CS 6604: Fall 2013
Data Mining Large Networks
and Time-Series



For more details, see Slides 54-62 in here.

Late grading, questions and requests

Honor Code

This is a graduate level class---hence I expect students to want to learn and not google for answers. The purpose of problem sets in this class is to help you think about the material, not just give the right answers. As we often reuse problem set questions from previous years, covered by papers and webpages, I expect the students not to copy, refer to, or look at the solutions in preparing their answers.

That said, the VT honor code is in effect for every aspect of this class. You are expected to do your own work. No one may give you answers to homeworks. You are allowed to work on project assignments with the members of your group. In other words, students are encouraged to communicate about general principles of the course, but all assigned homework must be done on an individual basis. You may not exchange any code or solutions, either in pieces or in entirety, by any electronic means or hard copy.


Since project is the main work for this course, it has to be substantial. It can be done in groups of 2-3. The project can be: The project can not be only a survey. And we will follow the no 'double-dipping' policy.


The deliverables include:
  1. Project Proposal: 15%, Due Date: Oct 10.
  2. Project Milestone Report: 10%, Due Date: Nov 10.
  3. Final Report: 20%, Due Date: Dec. 2 or Dec. 4 (TBD).
  4. Final Presentation/Poster in class: TBD.
All the write-ups should be in the ACM SIG format, in either Latex (preferred) or Word.

Project Proposal

The proposal should contain a detailed survey of the related work (at least 6-8 papers, outside of the required class reading list) and identify what are strengths and weaknesses of the papers and how they may be addressed. You should be thinking how these papers are interrelated and at the same time different from each other. You should not just copy the abstract of any paper: that would be plagiarism.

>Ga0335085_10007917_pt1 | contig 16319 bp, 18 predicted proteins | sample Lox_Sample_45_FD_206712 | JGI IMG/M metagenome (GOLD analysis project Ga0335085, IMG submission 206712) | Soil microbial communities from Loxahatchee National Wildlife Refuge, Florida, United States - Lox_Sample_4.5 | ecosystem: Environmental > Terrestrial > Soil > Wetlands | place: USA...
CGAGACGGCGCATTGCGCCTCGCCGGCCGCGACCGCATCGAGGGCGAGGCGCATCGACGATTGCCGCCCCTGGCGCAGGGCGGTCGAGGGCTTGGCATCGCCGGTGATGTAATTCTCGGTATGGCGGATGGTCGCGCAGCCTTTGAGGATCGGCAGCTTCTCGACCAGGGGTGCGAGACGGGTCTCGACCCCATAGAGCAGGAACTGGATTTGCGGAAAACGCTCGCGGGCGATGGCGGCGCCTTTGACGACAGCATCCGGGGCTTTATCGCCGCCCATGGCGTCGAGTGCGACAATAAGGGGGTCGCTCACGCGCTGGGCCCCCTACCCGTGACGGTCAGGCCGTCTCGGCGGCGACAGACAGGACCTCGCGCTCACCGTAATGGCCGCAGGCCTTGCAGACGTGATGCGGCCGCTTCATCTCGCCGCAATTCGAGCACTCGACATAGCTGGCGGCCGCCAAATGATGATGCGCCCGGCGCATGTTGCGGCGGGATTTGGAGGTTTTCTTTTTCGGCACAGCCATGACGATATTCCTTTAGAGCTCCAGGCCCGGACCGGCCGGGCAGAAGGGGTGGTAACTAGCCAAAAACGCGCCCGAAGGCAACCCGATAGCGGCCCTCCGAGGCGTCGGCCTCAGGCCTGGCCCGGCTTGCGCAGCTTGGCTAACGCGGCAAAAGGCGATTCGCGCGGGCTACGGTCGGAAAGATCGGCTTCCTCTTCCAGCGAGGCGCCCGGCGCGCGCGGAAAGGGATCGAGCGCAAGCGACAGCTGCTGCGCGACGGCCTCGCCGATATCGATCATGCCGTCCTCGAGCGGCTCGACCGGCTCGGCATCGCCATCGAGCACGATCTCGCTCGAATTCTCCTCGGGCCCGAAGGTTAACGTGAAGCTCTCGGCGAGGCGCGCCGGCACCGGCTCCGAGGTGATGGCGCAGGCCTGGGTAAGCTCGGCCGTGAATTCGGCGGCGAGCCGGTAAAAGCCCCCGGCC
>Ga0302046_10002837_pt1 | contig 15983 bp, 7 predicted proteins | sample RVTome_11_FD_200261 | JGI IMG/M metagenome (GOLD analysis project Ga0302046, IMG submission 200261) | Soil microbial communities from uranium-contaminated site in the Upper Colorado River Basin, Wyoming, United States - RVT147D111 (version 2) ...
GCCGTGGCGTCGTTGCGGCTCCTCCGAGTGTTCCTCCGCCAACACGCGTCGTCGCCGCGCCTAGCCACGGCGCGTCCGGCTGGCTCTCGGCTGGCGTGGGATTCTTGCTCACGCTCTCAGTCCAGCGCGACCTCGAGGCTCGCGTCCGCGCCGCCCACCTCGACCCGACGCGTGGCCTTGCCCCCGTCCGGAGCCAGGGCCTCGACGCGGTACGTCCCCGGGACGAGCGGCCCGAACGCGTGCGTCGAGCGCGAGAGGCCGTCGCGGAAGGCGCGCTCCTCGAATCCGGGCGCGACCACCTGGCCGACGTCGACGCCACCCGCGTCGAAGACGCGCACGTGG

The proposal should then focus on describing the proposed research directions and questions. How precisely do you plan to pursue them? What methods/data do you plan to use? A useful guide as to what a proposal should answer, see Heilmeier's Cathechism. In addition to the survey, the proposal should contain at least some amount of each of the following types of content:
Your proposal should be self-contained. For example, don't just say: "We plan to implement John Doe's Foo-graph algorithm [Doe2001], and we will study its performance with our approach." Instead, you should briefly review the key ideas in the references, and describe clearly the alternatives that you will be examining.

The proposal should be 3-4 pages in the given format, with pictures if they seem useful (more than 4 pages won't be read). Check the grammar and syntax (there will be a small penalty for each typo/grammar error---please do not submit without a spell check). Include the names and email-addresses of the group members. Submit a hard-copy in class, and also mail the PDF to the instructor with subject header 'CS 6604: Project Proposal'. The group members should be cc-ed. Name the PDF like 'LASTNAME1-LASTNAME2-LASTNAME3-proposal.pdf'.

Project Milestone Report